November Is National Adoption Awareness Month
There are some really great resources and adoption stories about families and their young, adopted children. But my story is from the opposite side of the coin — I am one of those adopted children.
Family is a beautiful thing, plain and simple.
I grew up in small town Iowa as one of the few Asian Americans in the community and one of only a couple kids that I knew were adopted. I’ve always known that I was adopted and it never bothered me. In fact, it made me feel more special. When I was little, I got to celebrate June 3 as my adoption day. I got presents and I looked forward to June 3 every year. Now as an adult, I’m even luckier because June 3 is the day my son was born and gave me the gift of being his mom.
Many families choose to adopt for a multitude of reasons, but many also choose against adoption for a multitude of reasons. One of those reasons is because some parents are afraid of the excess baggage that sometimes comes with adopting: they hear stories of kids acting out or feelings of abandonment or of not belonging. I’m here to say that I am a sane, functioning member of society who has no real hang-ups aside from an inability to ever be on time.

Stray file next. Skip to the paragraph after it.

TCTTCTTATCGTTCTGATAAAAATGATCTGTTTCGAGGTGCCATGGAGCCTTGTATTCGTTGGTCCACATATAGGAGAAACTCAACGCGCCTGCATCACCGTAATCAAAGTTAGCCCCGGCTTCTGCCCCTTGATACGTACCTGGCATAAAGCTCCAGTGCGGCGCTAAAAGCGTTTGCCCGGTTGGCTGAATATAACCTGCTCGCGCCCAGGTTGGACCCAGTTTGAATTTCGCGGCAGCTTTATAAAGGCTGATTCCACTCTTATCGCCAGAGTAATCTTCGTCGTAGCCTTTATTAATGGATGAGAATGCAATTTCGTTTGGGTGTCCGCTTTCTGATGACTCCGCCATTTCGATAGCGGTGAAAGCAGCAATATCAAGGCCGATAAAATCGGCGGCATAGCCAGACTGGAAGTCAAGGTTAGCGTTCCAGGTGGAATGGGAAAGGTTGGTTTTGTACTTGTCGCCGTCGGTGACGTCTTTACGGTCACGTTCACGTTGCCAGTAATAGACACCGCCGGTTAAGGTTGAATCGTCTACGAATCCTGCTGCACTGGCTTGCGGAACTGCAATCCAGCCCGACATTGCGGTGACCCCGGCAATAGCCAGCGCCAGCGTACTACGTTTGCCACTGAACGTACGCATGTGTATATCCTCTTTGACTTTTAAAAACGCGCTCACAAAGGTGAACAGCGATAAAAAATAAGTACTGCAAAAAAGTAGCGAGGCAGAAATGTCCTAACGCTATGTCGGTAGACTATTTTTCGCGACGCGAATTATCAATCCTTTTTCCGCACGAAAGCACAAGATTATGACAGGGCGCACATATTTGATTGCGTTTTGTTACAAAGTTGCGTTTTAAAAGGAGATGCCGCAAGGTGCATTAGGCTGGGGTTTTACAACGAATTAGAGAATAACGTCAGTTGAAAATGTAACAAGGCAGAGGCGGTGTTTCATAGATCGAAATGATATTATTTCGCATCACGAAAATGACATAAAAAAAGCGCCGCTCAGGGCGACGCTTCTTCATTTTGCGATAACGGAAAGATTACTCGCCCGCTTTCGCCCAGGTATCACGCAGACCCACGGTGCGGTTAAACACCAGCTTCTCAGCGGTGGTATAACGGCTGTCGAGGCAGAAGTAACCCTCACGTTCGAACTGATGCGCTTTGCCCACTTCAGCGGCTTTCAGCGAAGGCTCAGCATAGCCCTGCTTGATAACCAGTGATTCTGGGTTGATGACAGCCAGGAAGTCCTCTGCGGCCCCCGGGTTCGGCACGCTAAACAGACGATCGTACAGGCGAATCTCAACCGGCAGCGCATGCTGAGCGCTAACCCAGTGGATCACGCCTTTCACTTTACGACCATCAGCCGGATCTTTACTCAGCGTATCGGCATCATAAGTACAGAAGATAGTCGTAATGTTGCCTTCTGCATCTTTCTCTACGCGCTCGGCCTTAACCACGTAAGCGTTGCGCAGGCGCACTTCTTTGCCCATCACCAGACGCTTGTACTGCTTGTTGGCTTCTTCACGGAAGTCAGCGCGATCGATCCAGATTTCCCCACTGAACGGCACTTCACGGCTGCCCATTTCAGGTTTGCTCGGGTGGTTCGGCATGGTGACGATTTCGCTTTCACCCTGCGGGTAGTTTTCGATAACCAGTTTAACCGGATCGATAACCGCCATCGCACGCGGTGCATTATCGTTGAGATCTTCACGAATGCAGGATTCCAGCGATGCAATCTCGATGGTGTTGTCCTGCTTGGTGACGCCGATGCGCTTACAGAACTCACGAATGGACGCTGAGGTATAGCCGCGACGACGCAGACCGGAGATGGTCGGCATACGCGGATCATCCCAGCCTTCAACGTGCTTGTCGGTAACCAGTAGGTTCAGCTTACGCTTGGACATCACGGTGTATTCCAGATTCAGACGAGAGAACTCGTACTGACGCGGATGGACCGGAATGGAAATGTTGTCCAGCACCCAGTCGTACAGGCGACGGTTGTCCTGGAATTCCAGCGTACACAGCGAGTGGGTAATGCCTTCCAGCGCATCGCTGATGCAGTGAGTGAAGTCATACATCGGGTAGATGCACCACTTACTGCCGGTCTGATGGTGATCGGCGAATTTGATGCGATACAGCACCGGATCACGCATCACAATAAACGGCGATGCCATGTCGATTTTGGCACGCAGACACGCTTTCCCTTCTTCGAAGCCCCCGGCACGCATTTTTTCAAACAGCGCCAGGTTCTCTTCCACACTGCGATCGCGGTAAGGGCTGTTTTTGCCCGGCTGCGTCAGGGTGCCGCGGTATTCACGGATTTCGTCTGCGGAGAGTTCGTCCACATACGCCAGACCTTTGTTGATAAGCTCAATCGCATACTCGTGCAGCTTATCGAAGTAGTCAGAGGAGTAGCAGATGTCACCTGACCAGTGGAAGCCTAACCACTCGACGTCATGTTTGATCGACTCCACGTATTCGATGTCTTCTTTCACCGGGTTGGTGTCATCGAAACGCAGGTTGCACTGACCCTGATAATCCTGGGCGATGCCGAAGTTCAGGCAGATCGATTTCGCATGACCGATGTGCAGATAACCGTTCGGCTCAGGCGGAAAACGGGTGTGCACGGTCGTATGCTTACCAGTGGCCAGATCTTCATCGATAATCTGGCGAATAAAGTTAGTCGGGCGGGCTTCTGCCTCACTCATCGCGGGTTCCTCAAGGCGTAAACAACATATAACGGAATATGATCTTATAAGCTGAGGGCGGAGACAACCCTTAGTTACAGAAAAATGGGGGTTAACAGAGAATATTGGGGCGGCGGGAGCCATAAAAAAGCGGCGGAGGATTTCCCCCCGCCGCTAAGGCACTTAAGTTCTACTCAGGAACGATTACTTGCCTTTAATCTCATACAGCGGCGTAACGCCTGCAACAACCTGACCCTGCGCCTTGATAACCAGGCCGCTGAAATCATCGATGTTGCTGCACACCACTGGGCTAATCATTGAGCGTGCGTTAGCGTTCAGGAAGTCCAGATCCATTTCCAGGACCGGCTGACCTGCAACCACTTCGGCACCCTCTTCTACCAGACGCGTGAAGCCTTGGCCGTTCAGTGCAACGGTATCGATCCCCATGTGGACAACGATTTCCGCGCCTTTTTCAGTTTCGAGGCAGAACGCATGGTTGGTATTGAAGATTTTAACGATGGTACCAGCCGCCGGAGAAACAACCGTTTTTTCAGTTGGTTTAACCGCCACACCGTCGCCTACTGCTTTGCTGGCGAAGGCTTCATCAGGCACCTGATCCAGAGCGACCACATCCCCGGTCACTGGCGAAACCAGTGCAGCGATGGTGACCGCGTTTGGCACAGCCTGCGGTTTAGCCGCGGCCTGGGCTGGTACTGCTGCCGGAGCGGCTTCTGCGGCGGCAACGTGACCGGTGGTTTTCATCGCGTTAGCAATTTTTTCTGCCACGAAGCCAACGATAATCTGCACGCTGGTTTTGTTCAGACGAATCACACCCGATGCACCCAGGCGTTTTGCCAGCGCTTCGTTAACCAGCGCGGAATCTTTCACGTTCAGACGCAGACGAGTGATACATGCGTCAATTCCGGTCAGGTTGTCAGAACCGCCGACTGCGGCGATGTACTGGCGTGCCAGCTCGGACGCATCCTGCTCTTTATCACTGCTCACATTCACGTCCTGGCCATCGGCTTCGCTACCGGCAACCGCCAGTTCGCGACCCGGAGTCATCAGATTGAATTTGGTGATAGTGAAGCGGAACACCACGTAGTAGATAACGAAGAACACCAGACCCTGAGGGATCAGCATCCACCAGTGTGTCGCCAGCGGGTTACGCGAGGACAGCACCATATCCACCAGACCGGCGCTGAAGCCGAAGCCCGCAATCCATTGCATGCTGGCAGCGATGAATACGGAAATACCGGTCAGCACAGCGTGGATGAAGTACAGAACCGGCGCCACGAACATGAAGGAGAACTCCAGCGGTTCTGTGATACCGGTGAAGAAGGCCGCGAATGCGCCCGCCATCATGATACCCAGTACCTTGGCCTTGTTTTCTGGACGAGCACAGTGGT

But I want to tell you that while my story might be a Cinderella-adoption story, it is a true one. I love my adopted parents as the only parents I’ve ever known. While my birth mother might have given me life, my adoptive parents gave me the life I know and love. They are the ones who cheered me on through countless dance competitions, who footed my orthodontic bill to give me straight teeth, and who have shown me the love of a mom and dad. They are my parents — not my adopted parents or any other label you might want to give them.
So if you are thinking about adoption but are concerned that it might be hard, I’m here with a nugget of truth: parenting and life in general is hard.